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This tutorial will show you how to control an RGB LED via an Arduino and an iOS device. It will utilize the LightShow app which lets you set a single color or create a light show with a sequence of colors.

If you want to control a Light Strip check out this tutorial instead.

Materials:

  • RGB LED
  • 3 x 220-ohm resistors
  • nRF8001 BLE board
  • Arduino Uno
  • iOS device

Step 1: Attach the RGB LED

Use a common cathode RGB LED and three 220-ohm resistors.

  • The longest pin of the LED is the cathode and should be connected to the common ground.
  • Connect a 220-ohm resistor between each of the LED's anodes and the Arduino.
  • Connect the Red, Green, and Blue pins to digital pins 3,5, and 6 respectively.

Step 2: Connect the Bluetooth Low Energy Board

Connect the nRF8001 Bluetooth LE breakout board to your breadboard. Connect the BLE pins to the Arduino as follows:

  • SCK - 13
  • MISO - 12
  • MOSI - 11
  • REQ - 10
  • RST - 9
  • RDY - 2

Further information on the using the nRF8001 BLE board is available here.

Step 3: Upload the Sketch to the Arduino

Clone or download the LightShow GitHub repository at https://github.com/kitefaster/LightShow.

  1. Copy and paste the Adafruit_BLE_UART folder located in the libraries directory into your Arduino/libraries/ folder.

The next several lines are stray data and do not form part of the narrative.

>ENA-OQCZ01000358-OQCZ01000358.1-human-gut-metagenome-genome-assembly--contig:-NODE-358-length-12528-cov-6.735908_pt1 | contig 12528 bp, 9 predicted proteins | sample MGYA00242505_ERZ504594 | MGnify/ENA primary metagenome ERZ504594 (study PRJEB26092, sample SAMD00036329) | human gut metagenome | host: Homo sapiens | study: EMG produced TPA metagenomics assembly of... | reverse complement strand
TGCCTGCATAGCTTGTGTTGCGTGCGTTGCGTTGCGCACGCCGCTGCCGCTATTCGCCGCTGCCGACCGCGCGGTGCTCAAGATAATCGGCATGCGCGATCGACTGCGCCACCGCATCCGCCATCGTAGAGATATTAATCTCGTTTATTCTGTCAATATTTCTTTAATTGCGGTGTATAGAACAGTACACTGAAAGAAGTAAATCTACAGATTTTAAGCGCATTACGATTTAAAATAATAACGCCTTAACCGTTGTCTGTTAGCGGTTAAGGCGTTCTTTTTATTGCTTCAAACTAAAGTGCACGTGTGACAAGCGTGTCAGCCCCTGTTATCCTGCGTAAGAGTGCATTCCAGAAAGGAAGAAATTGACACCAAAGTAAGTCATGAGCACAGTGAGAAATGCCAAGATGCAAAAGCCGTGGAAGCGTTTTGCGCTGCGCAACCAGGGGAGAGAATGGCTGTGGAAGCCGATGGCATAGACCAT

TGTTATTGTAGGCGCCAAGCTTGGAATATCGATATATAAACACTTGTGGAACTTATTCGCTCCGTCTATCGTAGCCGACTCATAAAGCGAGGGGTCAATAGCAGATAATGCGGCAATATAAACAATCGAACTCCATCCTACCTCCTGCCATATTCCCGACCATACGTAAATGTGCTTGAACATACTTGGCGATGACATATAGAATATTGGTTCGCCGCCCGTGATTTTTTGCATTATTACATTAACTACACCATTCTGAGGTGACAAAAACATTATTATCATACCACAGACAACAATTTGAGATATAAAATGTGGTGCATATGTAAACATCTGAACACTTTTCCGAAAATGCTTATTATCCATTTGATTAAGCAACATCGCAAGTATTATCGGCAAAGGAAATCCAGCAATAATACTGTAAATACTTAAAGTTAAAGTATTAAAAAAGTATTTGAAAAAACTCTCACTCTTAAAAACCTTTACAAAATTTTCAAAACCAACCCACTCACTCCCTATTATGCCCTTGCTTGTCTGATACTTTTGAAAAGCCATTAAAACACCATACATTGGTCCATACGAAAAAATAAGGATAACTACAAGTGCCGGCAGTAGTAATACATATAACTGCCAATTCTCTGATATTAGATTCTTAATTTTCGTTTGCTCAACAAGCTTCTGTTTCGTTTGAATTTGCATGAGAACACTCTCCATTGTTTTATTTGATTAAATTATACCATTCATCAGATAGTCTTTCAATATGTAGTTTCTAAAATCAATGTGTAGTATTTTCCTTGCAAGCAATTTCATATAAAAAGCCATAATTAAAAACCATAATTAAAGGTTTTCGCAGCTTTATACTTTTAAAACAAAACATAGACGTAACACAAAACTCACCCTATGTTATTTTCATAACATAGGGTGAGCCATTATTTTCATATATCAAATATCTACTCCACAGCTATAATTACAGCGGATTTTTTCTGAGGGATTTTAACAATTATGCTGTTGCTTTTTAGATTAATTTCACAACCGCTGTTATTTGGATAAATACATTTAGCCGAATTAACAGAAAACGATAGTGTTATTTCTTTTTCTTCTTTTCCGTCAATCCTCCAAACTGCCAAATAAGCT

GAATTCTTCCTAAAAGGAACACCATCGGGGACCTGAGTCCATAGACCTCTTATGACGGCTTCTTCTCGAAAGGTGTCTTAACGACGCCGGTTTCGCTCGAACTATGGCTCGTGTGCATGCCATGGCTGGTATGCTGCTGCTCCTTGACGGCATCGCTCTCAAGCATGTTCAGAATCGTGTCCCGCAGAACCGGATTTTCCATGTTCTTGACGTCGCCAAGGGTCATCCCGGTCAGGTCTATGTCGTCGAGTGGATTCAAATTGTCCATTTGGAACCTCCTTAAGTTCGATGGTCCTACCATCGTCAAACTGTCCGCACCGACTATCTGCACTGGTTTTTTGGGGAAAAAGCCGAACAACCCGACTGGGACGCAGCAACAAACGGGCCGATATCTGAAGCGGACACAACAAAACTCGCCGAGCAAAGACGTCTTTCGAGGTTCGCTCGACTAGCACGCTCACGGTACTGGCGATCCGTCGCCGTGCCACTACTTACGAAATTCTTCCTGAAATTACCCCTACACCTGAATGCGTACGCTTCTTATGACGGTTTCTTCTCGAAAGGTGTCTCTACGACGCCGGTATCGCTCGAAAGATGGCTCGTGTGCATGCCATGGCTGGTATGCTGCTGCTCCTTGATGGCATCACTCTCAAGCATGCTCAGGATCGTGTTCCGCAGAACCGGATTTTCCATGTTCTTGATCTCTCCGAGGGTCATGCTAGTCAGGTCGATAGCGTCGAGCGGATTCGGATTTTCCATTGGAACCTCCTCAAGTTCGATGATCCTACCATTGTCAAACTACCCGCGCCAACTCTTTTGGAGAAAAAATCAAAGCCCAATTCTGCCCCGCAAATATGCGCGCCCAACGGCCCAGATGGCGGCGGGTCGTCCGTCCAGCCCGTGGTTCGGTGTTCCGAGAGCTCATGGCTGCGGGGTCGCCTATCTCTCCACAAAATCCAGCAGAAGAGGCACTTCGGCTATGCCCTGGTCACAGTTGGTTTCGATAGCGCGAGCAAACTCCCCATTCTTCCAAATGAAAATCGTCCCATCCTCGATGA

2. Launch the Arduino IDE and open the LightShow/LightShowArduino/LightShowArduino.ino sketch. Upload it to your Arduino board.

Step 4: Download and Install the LightShow App

Download and install the iOS LightShow app from the iTunes App Store.

Launch the app and press the Action button on the top right. Locate your bluetooth device, named "HSLight" by default, and connect to it. Go back one screen and you should be able to remotely control the color of your LED.

<p>Hai,</p><p>I use a common anode RGB LED , Is that possible , what should I change in the Arduino code please</p><p>Kind regards</p>
<p>Did you write something from scratch for the iOS or did you use a toolkit like that above? and is it work for HM-10 Blue tooth</p><p>my mail id is gupta.sunkari@gmail.com</p>
<p>Interesting - however not having the source code to the iOS app detracts from the project. How can I use the techniques you show to do something else? </p>
<p>You can use the nRF UART app to prototype sending commands via a UART terminal from your iOS device to the Arduino.</p><p><a href="https://www.nordicsemi.com/eng/Products/Nordic-mobile-Apps/nRF-UART-App" rel="nofollow">https://www.nordicsemi.com/eng/Products/Nordic-mobile-Apps/nRF-UART-App</a></p>
<p>Thanks for the reply. Did you write something from scratch for the iOS or did you use a toolkit like that above?</p>
<p>I started by using the Nordic code base, getting that to work, then building my custom UI on top of it. In the end I only ended up keeping the UARTPeripheral class.</p>

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